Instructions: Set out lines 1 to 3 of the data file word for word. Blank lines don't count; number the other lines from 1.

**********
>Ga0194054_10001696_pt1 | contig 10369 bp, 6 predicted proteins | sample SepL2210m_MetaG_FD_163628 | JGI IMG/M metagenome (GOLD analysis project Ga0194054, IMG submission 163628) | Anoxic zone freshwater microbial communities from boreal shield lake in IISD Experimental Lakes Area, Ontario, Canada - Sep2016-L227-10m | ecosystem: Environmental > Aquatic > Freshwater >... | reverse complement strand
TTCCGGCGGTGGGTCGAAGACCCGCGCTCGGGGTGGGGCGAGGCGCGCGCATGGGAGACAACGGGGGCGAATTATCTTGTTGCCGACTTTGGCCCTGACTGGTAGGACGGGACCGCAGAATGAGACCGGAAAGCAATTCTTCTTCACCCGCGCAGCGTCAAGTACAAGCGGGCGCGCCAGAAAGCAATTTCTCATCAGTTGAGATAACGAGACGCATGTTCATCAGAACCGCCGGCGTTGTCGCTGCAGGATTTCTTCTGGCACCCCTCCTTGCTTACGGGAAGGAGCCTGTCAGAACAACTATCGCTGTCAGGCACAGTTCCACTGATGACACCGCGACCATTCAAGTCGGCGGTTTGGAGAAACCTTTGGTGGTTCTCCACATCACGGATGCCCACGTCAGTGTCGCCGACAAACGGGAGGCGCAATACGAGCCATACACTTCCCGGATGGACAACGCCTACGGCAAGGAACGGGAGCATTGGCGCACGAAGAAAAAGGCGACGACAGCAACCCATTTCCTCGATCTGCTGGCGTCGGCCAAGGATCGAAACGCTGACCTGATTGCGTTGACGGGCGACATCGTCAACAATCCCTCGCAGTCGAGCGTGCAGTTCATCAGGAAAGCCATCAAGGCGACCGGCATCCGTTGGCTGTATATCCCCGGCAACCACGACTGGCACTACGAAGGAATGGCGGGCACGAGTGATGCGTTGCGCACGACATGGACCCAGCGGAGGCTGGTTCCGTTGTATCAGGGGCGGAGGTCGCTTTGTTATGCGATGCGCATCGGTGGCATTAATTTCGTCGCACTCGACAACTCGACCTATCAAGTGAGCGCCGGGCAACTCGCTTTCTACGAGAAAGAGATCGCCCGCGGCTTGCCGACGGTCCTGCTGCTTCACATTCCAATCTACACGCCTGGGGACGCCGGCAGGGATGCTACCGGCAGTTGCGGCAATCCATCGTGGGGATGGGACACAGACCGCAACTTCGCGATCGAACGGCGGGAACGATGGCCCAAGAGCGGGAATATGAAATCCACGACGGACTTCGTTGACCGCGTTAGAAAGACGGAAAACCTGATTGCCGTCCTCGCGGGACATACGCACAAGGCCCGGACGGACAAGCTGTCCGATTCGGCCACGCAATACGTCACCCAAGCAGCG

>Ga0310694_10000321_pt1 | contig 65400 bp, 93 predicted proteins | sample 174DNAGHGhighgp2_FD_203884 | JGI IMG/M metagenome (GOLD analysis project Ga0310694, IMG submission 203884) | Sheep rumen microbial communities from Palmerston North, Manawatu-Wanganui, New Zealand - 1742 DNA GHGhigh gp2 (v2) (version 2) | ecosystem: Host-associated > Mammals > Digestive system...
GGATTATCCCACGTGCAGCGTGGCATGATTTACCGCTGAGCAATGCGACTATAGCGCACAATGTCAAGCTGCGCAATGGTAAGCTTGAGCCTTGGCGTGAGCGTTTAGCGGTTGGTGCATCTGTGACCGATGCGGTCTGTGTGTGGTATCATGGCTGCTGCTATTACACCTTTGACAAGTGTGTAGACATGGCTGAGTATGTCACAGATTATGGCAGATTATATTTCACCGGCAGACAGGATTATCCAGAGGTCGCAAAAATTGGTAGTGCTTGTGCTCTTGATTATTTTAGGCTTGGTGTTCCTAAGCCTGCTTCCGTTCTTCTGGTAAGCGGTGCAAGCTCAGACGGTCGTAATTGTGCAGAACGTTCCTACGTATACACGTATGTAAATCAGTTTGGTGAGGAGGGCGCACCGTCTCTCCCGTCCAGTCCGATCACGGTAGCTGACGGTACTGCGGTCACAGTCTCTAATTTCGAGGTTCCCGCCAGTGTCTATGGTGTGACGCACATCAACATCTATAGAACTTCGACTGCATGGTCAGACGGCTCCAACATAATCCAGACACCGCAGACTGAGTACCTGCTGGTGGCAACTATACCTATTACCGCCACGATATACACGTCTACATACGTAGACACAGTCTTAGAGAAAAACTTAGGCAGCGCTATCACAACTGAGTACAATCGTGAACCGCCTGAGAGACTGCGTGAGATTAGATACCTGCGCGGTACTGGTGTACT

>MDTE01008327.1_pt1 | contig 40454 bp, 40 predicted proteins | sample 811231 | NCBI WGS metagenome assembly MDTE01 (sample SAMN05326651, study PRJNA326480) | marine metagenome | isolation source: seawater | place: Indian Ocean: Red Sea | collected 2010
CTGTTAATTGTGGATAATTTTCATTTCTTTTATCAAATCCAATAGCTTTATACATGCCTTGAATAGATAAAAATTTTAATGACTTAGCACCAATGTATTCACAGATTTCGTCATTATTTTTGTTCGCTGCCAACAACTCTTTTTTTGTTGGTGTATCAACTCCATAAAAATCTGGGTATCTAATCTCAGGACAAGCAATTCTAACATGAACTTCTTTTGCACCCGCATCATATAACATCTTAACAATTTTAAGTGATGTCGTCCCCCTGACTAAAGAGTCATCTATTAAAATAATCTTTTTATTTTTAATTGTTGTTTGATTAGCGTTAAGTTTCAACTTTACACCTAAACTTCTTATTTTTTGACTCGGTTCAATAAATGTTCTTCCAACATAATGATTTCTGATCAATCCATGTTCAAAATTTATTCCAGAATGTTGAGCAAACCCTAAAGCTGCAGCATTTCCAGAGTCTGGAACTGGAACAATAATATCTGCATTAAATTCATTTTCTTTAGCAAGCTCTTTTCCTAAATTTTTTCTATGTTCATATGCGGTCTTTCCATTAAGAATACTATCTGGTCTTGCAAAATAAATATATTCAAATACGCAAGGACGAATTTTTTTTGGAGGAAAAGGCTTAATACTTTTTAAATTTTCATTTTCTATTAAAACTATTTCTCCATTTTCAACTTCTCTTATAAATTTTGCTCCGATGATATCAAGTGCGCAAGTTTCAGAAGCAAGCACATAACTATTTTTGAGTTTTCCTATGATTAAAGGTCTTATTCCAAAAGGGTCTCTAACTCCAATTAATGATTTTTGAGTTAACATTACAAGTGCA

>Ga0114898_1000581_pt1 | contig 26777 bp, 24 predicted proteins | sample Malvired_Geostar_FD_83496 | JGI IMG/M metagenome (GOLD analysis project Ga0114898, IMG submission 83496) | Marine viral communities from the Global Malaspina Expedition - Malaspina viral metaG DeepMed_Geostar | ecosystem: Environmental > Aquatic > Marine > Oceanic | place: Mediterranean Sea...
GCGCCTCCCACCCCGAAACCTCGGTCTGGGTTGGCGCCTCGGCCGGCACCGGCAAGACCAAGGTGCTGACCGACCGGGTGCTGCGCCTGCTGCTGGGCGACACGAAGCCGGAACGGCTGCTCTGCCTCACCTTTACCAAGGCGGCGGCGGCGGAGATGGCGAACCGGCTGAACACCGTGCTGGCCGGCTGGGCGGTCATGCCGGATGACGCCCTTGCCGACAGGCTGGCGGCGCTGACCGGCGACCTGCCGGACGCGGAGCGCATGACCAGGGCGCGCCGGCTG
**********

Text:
>Ga0194054_10001696_pt1 | contig 10369 bp, 6 predicted proteins | sample SepL2210m_MetaG_FD_163628 | JGI IMG/M metagenome (GOLD analysis project Ga0194054, IMG submission 163628) | Anoxic zone freshwater microbial communities from boreal shield lake in IISD Experimental Lakes Area, Ontario, Canada - Sep2016-L227-10m | ecosystem: Environmental > Aquatic > Freshwater >... | reverse complement strand
TTCCGGCGGTGGGTCGAAGACCCGCGCTCGGGGTGGGGCGAGGCGCGCGCATGGGAGACAACGGGGGCGAATTATCTTGTTGCCGACTTTGGCCCTGACTGGTAGGACGGGACCGCAGAATGAGACCGGAAAGCAATTCTTCTTCACCCGCGCAGCGTCAAGTACAAGCGGGCGCGCCAGAAAGCAATTTCTCATCAGTTGAGATAACGAGACGCATGTTCATCAGAACCGCCGGCGTTGTCGCTGCAGGATTTCTTCTGGCACCCCTCCTTGCTTACGGGAAGGAGCCTGTCAGAACAACTATCGCTGTCAGGCACAGTTCCACTGATGACACCGCGACCATTCAAGTCGGCGGTTTGGAGAAACCTTTGGTGGTTCTCCACATCACGGATGCCCACGTCAGTGTCGCCGACAAACGGGAGGCGCAATACGAGCCATACACTTCCCGGATGGACAACGCCTACGGCAAGGAACGGGAGCATTGGCGCACGAAGAAAAAGGCGACGACAGCAACCCATTTCCTCGATCTGCTGGCGTCGGCCAAGGATCGAAACGCTGACCTGATTGCGTTGACGGGCGACATCGTCAACAATCCCTCGCAGTCGAGCGTGCAGTTCATCAGGAAAGCCATCAAGGCGACCGGCATCCGTTGGCTGTATATCCCCGGCAACCACGACTGGCACTACGAAGGAATGGCGGGCACGAGTGATGCGTTGCGCACGACATGGACCCAGCGGAGGCTGGTTCCGTTGTATCAGGGGCGGAGGTCGCTTTGTTATGCGATGCGCATCGGTGGCATTAATTTCGTCGCACTCGACAACTCGACCTATCAAGTGAGCGCCGGGCAACTCGCTTTCTACGAGAAAGAGATCGCCCGCGGCTTGCCGACGGTCCTGCTGCTTCACATTCCAATCTACACGCCTGGGGACGCCGGCAGGGATGCTACCGGCAGTTGCGGCAATCCATCGTGGGGATGGGACACAGACCGCAACTTCGCGATCGAACGGCGGGAACGATGGCCCAAGAGCGGGAATATGAAATCCACGACGGACTTCGTTGACCGCGTTAGAAAGACGGAAAACCTGATTGCCGTCCTCGCGGGACATACGCACAAGGCCCGGACGGACAAGCTGTCCGATTCGGCCACGCAATACGTCACCCAAGCAGCG

>Ga0310694_10000321_pt1 | contig 65400 bp, 93 predicted proteins | sample 174DNAGHGhighgp2_FD_203884 | JGI IMG/M metagenome (GOLD analysis project Ga0310694, IMG submission 203884) | Sheep rumen microbial communities from Palmerston North, Manawatu-Wanganui, New Zealand - 1742 DNA GHGhigh gp2 (v2) (version 2) | ecosystem: Host-associated > Mammals > Digestive system...